​“I knew he was going to do well at Florida State. He had a great career there. I have no doubt Cam will do well in the pros. He’s just as good as any other running back in the draft. I look for him to be a pro bowl type player before his career is over unless he gets hurt. I’m looking forward to seeing where he goes. I’m going to hang out with Cam and his parents at their house Friday and watch the draft (the second and third rounds). It’s going to be awesome.”

​Just like Boswell and Akers at Clinton, Jones’ first year at Canton was when Lewis was in high school. 

Photo courtesy of LSU Athletics

​“When I met Damien for the first time (going into his junior season) he asked me if we were going to get a good offensive line coach,” Jones said. “I assured him that we would. I was fortunate enough to hire Joe Jefferson. He was a guy who had coached his offensive line his entire career on the college level (at Jackson State, North Carolina A&T, Langston University and Bethel College and did internships with four NFL teams). Damien was like a sponge. He became a technician under Coach Jefferson’s tutelage. Coach Jefferson often used Damien to assist him in coaching younger players. 

​“Damien was hungry for success once he reached college. He excelled academically as well as athletically. He was able to narrow his focus. All of this was possible because of a commitment to his relationship with Jesus. His spiritual mentor Jasper Bacon from Canton was able to help Damien prioritize his life.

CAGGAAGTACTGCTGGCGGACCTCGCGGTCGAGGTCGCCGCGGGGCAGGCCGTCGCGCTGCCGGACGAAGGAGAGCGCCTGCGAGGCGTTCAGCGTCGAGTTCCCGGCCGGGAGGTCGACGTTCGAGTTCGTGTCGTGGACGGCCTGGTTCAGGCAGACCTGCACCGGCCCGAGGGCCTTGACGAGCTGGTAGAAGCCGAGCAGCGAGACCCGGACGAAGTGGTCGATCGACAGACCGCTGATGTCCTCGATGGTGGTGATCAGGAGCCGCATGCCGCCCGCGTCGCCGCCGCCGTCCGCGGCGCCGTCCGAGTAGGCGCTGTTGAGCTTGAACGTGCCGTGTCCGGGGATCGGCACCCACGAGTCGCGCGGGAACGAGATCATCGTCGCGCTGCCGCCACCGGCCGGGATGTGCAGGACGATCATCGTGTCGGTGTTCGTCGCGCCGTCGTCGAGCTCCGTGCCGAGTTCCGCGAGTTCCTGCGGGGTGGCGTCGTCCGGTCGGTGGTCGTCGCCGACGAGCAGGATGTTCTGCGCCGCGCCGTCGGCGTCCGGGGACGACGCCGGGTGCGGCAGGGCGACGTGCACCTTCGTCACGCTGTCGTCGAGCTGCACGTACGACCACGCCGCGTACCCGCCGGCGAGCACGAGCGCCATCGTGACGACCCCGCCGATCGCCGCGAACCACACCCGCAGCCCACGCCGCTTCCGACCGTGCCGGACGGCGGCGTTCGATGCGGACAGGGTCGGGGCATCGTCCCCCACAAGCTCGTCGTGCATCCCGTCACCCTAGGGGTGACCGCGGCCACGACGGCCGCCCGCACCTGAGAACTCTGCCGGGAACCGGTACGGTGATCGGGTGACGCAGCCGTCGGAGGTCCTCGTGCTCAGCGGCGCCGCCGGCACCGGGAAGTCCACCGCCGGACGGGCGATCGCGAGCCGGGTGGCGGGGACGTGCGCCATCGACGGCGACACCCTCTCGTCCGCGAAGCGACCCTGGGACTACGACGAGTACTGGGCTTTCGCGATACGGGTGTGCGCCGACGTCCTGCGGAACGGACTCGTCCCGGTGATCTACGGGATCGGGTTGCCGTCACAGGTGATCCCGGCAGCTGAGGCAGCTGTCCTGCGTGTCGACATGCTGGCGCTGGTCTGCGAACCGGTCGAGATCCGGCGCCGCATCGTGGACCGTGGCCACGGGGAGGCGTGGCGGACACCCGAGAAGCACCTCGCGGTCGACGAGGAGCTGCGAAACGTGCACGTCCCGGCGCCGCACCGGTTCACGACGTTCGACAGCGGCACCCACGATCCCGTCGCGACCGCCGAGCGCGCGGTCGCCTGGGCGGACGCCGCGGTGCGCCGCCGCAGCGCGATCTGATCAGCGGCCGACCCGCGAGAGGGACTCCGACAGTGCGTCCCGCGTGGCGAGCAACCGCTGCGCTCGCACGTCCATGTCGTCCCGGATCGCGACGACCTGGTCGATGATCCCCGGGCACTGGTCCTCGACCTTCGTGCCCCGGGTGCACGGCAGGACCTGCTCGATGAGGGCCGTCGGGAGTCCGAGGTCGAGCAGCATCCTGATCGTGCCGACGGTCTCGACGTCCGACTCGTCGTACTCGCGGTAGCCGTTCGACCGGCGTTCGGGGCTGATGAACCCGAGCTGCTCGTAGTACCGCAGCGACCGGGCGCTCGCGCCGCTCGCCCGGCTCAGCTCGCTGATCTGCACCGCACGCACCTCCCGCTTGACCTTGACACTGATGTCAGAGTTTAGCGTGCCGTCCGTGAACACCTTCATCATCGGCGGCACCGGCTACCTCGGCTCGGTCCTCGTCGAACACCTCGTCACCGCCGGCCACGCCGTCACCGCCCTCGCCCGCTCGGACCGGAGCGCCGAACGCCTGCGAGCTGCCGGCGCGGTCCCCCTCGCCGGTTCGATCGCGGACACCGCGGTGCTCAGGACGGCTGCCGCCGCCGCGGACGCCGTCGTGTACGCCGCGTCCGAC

​“Damien is a very conscious person as a player. He has risen to the occasion at each level of competition. My prediction is that he will do the same in the NFL. I would not be surprised if he earns a starting job during training camp.”

​Charles found a new position when he transferred from Madison St. Joseph to MRA during the summer before his junior season.

Photo: Lou Ann Woidtke

​“When he came here he had never played offense, only defense. But because of some injuries and us wanting him to try it, he did and became a great one for us. He is one of the best athletes I’ve ever coached,” said Davis, who has been a head coach for 23 seasons. “Saahdiq has such good feet, he would do great in our drills. I’ve been around enough college players to know what it takes to be a good one in college and I could tell Saahdiq was a good enough athlete to do well in college. And he has. He has had a great college career.

​“I still think Saahdiq will improve a lot once he gets in the NFL. He will be a starter one day there. He’s proven he can play at the highest level of college football. He’s a three- year starter for the national champions. You don’t do that without having a lot of talent.”